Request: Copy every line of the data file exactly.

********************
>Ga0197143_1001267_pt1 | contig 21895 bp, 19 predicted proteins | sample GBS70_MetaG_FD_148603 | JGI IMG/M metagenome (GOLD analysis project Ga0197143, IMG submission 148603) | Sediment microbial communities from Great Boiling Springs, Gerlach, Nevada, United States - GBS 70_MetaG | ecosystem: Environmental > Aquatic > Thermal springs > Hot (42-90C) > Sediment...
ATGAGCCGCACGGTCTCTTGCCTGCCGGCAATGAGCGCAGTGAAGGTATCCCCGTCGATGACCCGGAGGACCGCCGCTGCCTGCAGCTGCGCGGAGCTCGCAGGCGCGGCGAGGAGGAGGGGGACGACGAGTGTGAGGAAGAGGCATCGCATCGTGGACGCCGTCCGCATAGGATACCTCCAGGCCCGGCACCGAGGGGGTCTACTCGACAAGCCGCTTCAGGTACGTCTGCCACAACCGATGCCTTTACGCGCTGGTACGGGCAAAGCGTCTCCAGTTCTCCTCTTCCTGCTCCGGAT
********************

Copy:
>Ga0197143_1001267_pt1 | contig 21895 bp, 19 predicted proteins | sample GBS70_MetaG_FD_148603 | JGI IMG/M metagenome (GOLD analysis project Ga0197143, IMG submission 148603) | Sediment microbial communities from Great Boiling Springs, Gerlach, Nevada, United States - GBS 70_MetaG | ecosystem: Environmental > Aquatic > Thermal springs > Hot (42-90C) > Sediment...
ATGAGCCGCACGGTCTCTTGCCTGCCGGCAATGAGCGCAGTGAAGGTATCCCCGTCGATGACCCGGAGGACCGCCGCTGCCTGCAGCTGCGCGGAGCTCGCAGGCGCGGCGAGGAGGAGGGGGACGACGAGTGTGAGGAAGAGGCATCGCATCGTGGACGCCGTCCGCATAGGATACCTCCAGGCCCGGCACCGAGGGGGTCTACTCGACAAGCCGCTTCAGGTACGTCTGCCACAACCGATGCCTTTACGCGCTGGTACGGGCAAAGCGTCTCCAGTTCTCCTCTTCCTGCTCCGGAT